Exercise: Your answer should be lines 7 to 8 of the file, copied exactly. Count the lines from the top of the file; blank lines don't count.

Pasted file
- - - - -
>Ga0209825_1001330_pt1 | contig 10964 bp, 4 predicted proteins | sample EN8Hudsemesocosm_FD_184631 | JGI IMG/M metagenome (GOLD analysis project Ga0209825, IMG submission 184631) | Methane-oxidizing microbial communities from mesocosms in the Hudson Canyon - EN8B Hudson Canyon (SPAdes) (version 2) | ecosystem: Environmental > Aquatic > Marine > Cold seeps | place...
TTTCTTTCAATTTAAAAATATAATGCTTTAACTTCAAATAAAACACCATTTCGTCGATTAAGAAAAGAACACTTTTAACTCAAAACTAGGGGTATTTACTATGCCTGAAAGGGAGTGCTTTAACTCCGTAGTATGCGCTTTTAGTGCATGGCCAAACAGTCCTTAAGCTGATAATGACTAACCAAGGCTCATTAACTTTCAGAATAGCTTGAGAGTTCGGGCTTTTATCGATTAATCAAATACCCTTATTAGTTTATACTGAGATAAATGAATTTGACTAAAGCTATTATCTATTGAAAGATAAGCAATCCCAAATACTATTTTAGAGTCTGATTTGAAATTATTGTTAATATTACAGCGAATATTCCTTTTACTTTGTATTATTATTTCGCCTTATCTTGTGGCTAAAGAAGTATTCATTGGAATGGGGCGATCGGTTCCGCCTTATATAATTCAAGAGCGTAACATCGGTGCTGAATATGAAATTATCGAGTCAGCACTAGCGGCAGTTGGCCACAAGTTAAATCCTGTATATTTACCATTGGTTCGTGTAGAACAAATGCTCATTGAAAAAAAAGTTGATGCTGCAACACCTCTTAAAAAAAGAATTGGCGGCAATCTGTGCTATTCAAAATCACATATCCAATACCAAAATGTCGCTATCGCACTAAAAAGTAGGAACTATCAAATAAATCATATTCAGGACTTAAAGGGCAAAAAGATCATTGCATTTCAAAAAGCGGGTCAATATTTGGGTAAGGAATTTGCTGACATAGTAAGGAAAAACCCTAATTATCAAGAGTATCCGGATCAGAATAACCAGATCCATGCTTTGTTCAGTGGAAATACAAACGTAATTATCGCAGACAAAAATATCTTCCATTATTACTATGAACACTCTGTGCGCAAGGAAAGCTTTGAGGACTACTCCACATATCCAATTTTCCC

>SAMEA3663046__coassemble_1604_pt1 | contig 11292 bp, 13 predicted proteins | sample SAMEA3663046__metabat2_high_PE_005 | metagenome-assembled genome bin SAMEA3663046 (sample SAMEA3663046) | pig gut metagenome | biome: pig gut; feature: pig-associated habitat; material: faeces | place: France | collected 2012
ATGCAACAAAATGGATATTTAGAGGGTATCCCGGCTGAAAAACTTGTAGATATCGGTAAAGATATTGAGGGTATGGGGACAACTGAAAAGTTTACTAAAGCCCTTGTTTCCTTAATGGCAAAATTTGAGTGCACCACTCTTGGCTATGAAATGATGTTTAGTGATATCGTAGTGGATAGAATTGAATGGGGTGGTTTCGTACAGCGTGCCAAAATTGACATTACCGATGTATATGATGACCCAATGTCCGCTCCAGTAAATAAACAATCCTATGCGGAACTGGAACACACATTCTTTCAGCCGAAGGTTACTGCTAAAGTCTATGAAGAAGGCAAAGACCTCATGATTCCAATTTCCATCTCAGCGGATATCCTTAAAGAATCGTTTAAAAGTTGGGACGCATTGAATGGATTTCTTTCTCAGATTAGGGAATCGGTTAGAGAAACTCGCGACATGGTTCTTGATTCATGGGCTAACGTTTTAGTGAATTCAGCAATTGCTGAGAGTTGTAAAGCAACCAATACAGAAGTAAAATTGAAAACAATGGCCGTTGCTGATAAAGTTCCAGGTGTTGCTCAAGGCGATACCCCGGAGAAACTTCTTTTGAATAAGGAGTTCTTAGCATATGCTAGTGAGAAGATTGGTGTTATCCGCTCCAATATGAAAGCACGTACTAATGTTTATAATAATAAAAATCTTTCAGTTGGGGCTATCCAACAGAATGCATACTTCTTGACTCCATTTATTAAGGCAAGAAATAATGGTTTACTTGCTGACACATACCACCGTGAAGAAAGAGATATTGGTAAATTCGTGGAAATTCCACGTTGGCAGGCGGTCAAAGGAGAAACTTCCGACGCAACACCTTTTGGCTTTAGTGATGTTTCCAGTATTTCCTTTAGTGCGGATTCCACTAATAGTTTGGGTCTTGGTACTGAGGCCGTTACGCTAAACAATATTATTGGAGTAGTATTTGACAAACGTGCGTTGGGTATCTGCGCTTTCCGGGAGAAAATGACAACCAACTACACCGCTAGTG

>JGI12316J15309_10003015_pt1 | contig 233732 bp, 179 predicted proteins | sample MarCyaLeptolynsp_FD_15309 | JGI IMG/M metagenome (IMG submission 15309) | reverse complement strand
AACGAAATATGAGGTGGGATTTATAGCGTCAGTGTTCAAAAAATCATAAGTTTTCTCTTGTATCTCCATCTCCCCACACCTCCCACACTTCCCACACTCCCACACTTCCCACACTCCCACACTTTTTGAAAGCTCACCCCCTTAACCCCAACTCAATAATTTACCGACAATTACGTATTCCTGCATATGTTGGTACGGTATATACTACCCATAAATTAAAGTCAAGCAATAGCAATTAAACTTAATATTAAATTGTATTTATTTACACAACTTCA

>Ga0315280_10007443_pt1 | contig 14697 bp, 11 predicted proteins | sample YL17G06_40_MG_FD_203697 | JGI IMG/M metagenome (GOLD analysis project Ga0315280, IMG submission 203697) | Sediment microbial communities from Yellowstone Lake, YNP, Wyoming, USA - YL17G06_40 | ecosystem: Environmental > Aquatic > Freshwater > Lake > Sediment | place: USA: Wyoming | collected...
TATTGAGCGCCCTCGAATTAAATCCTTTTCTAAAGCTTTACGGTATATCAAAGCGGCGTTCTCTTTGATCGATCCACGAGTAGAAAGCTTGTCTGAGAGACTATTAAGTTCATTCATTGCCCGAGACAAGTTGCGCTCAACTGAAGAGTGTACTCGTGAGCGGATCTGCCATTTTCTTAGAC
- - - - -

>Ga0315280_10007443_pt1 | contig 14697 bp, 11 predicted proteins | sample YL17G06_40_MG_FD_203697 | JGI IMG/M metagenome (GOLD analysis project Ga0315280, IMG submission 203697) | Sediment microbial communities from Yellowstone Lake, YNP, Wyoming, USA - YL17G06_40 | ecosystem: Environmental > Aquatic > Freshwater > Lake > Sediment | place: USA: Wyoming | collected...
TATTGAGCGCCCTCGAATTAAATCCTTTTCTAAAGCTTTACGGTATATCAAAGCGGCGTTCTCTTTGATCGATCCACGAGTAGAAAGCTTGTCTGAGAGACTATTAAGTTCATTCATTGCCCGAGACAAGTTGCGCTCAACTGAAGAGTGTACTCGTGAGCGGATCTGCCATTTTCTTAGAC